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Top chef Noel McMeel and his homely cookbook selling like hot cakes

By David Young

Published 11/07/2015

Noel McMeel enjoying tea and cake with his mother
Noel McMeel enjoying tea and cake with his mother
Irish Pantry

The homely cooking of top Ulster chef Noel McMeel is teasing tastebuds worldwide after his Irish Pantry cookbook was honoured at the 20th World Gourmand Cookbook Awards in far-off China.

And the book - named as third in the world - is selling like the proverbial hot cakes.

"We're going to need a second edition soon," the Lough Erne resort chef said.

More than 200 of the world's top chefs competed for the prestigious award - and just nine were shortlisted. Noel's was the only book from Ireland or the UK to make the cut.

Noel grew up near Toome in Co Antrim. He developed a passion for food in his childhood and has nurtured that passion throughout his life.

He said: 'I was stunned to win third in the cook book awards and to be recognised as blazing a trail for authentic Northern Ireland cuisine.

"We have the best ingredients any chef could wish for and the Irish Pantry showcases that with its traditional breads, preserves and treats.

'We're all about hospitality and one of the ways we express our love for our family and guests is through feeding them."

Noel's Irish Pantry tells a homely story of a little boy growing up in rural Ulster and the foods he learned to make at his mother's kitchen table - like eel suppers, homebaked cakes, and jam.

"Did I want to make jam as a little boy?

"Not really, but little did I know that what I learned at home would enable me to go on to make jam that is now sold in Harrods and Fortnum & Mason.

"I wanted to write a book that everyone could cook from at home, that people would put into their pantry, not full of recipes that would need a brigade of chefs and a professional kitchen to prepare."

Noel has a simple message for chefs in Northern Ireland.

"Get writing!" he said: "Write a book about what we do.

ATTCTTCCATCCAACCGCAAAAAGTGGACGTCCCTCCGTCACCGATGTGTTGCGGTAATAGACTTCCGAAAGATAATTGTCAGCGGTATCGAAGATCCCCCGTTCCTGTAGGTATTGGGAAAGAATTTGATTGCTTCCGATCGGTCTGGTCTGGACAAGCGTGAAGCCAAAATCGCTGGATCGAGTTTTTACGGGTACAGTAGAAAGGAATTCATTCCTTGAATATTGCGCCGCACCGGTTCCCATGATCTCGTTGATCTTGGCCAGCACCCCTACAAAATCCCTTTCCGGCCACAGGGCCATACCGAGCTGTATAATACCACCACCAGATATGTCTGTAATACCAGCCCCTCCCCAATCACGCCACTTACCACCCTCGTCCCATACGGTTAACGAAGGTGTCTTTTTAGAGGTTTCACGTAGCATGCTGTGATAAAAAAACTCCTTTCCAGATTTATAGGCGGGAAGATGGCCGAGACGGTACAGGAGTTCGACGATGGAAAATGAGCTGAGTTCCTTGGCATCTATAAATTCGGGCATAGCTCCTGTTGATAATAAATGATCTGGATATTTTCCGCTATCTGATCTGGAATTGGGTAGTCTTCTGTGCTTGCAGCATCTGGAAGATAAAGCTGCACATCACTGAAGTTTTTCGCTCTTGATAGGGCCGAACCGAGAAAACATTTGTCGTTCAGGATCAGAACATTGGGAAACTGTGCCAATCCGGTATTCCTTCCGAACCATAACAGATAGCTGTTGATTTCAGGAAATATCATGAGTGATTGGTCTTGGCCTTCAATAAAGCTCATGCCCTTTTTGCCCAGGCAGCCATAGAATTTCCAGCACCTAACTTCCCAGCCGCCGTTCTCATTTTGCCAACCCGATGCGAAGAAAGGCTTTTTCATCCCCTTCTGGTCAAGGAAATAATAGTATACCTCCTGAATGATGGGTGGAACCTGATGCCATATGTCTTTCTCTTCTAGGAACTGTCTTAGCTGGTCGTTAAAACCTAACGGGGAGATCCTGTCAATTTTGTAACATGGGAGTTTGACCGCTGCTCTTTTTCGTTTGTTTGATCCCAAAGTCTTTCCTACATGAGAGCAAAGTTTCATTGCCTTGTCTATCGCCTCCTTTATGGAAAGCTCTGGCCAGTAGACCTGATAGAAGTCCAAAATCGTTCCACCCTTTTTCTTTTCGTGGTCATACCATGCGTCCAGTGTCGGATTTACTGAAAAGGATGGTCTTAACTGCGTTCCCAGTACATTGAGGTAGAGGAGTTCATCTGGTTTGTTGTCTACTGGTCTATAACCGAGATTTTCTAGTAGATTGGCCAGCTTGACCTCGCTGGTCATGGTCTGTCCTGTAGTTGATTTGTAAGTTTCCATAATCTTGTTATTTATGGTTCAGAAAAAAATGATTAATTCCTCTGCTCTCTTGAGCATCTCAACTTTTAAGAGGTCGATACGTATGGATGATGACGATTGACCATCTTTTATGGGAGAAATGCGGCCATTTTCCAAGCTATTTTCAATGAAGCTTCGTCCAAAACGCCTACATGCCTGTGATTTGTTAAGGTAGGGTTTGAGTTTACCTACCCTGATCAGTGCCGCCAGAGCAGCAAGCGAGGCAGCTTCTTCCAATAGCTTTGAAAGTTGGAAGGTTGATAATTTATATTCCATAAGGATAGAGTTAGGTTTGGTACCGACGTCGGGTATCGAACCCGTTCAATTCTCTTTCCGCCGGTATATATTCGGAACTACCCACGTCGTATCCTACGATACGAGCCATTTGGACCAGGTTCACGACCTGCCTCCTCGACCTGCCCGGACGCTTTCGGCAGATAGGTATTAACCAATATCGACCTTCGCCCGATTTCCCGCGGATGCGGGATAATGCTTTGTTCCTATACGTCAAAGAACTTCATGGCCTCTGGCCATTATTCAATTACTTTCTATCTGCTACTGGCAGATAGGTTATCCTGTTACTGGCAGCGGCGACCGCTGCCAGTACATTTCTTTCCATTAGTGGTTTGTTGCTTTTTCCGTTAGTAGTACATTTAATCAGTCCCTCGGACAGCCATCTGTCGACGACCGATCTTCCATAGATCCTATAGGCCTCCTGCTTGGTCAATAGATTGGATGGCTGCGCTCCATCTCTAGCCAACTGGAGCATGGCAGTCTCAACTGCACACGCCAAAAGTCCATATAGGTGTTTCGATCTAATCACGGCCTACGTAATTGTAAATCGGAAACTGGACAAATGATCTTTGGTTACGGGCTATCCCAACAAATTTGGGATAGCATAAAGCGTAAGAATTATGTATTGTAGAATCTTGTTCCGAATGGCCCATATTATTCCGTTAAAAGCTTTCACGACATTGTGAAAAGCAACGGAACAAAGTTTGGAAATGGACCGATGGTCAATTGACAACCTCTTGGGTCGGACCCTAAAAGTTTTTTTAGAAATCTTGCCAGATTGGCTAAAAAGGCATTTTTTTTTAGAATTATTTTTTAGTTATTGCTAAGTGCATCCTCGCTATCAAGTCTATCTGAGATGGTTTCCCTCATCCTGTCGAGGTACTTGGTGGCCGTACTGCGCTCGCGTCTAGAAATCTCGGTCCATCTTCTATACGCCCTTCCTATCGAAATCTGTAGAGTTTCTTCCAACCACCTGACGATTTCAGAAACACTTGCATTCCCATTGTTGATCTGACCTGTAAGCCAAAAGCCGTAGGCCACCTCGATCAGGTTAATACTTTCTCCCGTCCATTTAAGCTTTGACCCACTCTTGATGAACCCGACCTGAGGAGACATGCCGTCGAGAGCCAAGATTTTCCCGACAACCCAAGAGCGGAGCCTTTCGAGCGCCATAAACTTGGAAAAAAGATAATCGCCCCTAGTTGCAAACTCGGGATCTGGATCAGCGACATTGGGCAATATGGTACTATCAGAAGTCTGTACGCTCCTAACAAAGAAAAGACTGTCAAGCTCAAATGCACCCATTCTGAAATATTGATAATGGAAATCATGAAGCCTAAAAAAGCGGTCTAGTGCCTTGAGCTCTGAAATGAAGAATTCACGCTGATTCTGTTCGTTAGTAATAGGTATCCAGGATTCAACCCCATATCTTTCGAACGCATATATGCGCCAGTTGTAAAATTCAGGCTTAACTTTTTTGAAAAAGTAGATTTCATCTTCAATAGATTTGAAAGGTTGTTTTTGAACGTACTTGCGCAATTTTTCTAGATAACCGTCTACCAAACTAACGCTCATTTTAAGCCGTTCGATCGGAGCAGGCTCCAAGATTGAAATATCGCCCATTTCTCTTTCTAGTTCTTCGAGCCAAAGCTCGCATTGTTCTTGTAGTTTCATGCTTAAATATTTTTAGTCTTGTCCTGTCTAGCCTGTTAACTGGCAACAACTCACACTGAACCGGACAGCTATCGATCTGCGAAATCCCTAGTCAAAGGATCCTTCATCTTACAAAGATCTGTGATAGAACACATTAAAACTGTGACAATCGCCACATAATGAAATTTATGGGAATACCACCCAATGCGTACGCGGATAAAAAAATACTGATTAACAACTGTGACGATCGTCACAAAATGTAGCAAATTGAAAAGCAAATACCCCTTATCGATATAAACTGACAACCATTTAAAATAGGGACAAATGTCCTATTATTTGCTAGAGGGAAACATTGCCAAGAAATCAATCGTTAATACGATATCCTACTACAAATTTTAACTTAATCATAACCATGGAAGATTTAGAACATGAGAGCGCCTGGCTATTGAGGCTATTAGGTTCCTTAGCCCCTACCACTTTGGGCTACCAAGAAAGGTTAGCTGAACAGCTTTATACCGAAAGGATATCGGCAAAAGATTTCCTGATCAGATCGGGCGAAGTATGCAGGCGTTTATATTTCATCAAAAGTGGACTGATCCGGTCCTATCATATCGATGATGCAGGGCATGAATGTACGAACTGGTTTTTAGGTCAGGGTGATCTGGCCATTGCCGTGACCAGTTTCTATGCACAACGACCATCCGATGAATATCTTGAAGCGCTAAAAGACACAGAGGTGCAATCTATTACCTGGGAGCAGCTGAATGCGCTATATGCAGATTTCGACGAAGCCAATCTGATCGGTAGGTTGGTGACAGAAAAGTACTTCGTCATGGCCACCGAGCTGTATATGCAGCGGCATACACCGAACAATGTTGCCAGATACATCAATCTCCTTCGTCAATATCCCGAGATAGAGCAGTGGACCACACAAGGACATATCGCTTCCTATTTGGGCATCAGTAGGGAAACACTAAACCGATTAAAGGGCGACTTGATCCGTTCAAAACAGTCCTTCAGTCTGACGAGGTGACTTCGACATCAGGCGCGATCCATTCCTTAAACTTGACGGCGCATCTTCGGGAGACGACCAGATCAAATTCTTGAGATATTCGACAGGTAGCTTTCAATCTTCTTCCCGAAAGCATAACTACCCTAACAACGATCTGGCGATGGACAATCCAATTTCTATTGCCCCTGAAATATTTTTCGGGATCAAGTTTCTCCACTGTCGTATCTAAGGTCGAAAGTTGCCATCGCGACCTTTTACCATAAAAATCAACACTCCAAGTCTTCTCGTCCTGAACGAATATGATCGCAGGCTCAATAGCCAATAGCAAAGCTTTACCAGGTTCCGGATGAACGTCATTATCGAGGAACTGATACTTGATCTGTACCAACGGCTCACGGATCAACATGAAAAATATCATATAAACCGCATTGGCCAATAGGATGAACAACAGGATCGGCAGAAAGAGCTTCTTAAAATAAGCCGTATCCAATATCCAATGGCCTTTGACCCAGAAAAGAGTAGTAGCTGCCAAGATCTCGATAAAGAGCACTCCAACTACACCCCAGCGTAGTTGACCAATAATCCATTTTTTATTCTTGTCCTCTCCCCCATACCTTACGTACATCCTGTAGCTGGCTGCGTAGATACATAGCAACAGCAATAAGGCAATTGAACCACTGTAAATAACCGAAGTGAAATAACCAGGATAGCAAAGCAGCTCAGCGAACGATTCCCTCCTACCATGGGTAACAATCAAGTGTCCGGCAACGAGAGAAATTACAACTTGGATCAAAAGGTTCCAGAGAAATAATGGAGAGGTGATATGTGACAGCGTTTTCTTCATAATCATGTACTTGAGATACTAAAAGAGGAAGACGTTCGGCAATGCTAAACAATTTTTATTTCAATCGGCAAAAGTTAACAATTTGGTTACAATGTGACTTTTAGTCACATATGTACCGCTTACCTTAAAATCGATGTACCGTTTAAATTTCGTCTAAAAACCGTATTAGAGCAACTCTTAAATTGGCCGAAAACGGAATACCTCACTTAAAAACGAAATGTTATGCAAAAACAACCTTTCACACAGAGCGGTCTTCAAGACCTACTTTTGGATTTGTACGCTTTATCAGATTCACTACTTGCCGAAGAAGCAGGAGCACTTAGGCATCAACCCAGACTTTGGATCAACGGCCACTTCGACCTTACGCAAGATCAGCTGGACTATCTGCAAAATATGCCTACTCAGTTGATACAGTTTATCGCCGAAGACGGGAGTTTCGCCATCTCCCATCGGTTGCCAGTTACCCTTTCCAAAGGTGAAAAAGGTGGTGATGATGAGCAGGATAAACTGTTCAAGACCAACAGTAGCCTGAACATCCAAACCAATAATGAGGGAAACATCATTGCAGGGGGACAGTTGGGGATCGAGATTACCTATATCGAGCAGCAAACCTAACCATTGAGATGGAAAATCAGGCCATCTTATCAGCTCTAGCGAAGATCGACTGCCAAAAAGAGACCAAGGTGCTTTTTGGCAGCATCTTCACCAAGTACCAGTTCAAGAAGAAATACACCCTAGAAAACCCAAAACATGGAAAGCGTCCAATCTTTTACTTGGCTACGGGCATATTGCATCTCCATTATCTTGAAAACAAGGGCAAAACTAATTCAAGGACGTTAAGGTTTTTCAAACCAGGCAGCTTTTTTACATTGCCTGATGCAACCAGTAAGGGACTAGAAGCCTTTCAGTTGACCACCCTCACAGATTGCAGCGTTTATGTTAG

"It's vital that we let the whole world know about the wonderful cultural and culinary heritage we have here.

"The more we can tell the world about this amazing place, the better."

And judging by the phenomenal international acclaim his Irish Pantry cookbook has received, it's a message the world is eager to hear.

  • Irish Pantry is available via Amazon and all good booksellers

Try a couple of recipes from the book...

Blue cheese and pecan crackers

Cashel Blue is one of Ireland's many fine cheeses. Baked into crackers, it's a great with fruity white wines.

WHAT YOU'LL NEED

8 tablespoons (1 stick)/120g unsalted butter, at room temperature

8oz/230g blue cheese, such as Cashel Blue, crumbled, at room temperature

1-and-a-half cups/180g all-purpose flour, plus more for dusting

2 teaspoons kosher salt

1 teaspoon freshly ground black pepper

2 medium-size eggs, beaten

Half cup/75g roughly chopped pecans

Makes about two dozen crackers

METHOD: In the bowl of an electric mixer fitted with the paddle attachment, cream the butter and blue cheese together on high speed for one minute, or until smooth. With the mixer on low speed, add the flour, salt, and pepper and mix until it's in large crumbles - about one minute. Add one tablespoon of water and mix. Dump the dough onto a floured board, press it into a ball and roll it into a 12in /30cm-long log. Brush the log completely with the egg wash. Spread the pecans in a square on a cutting board and roll the log back and forth in the pecans, pressing lightly, distributing them evenly on the outside of the log. Wrap in plastic wrap and refrigerate for at least 30 minutes or up to four days.

Meanwhile, preheat the oven to 175C/gas 4/350F. Line a baking sheet with parchment paper. Cut the log into slices 3/8 inch/9mm thick and place them on the prepared pan. Bake for 22 minutes. Rotate the pan once during baking. Transfer to a cooling rack, then serve at room temperature.

Jameson whiskey balls

The two secrets to these rich, mouth-melting, warm- flavoured candies are good whiskey and good butter. Use Kerrygold, if you can lay hands on it.

WHAT YOU'LL NEED

Half cup/120g good-quality unsalted butter, at room temperature

4 cups/400g confectioners' sugar

4 to 5 tablespoons Jameson Irish whiskey

6oz/170g semisweet chocolate

30 to 40 whole pecan halves for garnish

MAKES 30 TO 40 BALLS

Using an electric mixer, beat the butter and sugar until smooth, about five minutes. Add the whiskey and mix until incorporated. Refrigerate the mixture for one hour. Form the mixture into 1in balls and place on waxed paper. Refrigerate until firm.

METHOD: Transfer the candies to a resealable plastic freezer bag and freeze for several hours or overnight. (Reserve the lined pan for the next step.) Stick a toothpick through the centre of each whiskey ball. Melt the chocolate in a bowl in the microwave or a double boiler, stirring until smooth. Working quickly, dip the whiskey ball centres into the chocolate, one at a time.

Tap the toothpick against the side of the bowl to shake off any excess chocolate. Set the coated whiskey ball on the lined baking sheet. Use another toothpick, push the whiskey ball gently from the dipping toothpick and cover the hole with a pecan half.

When all whiskey balls have been dipped, allow them to rest until set. When set, transfer the candies to a holiday tin or other storage container and store in a cool, dark place or in the refrigerator.

Belfast Telegraph

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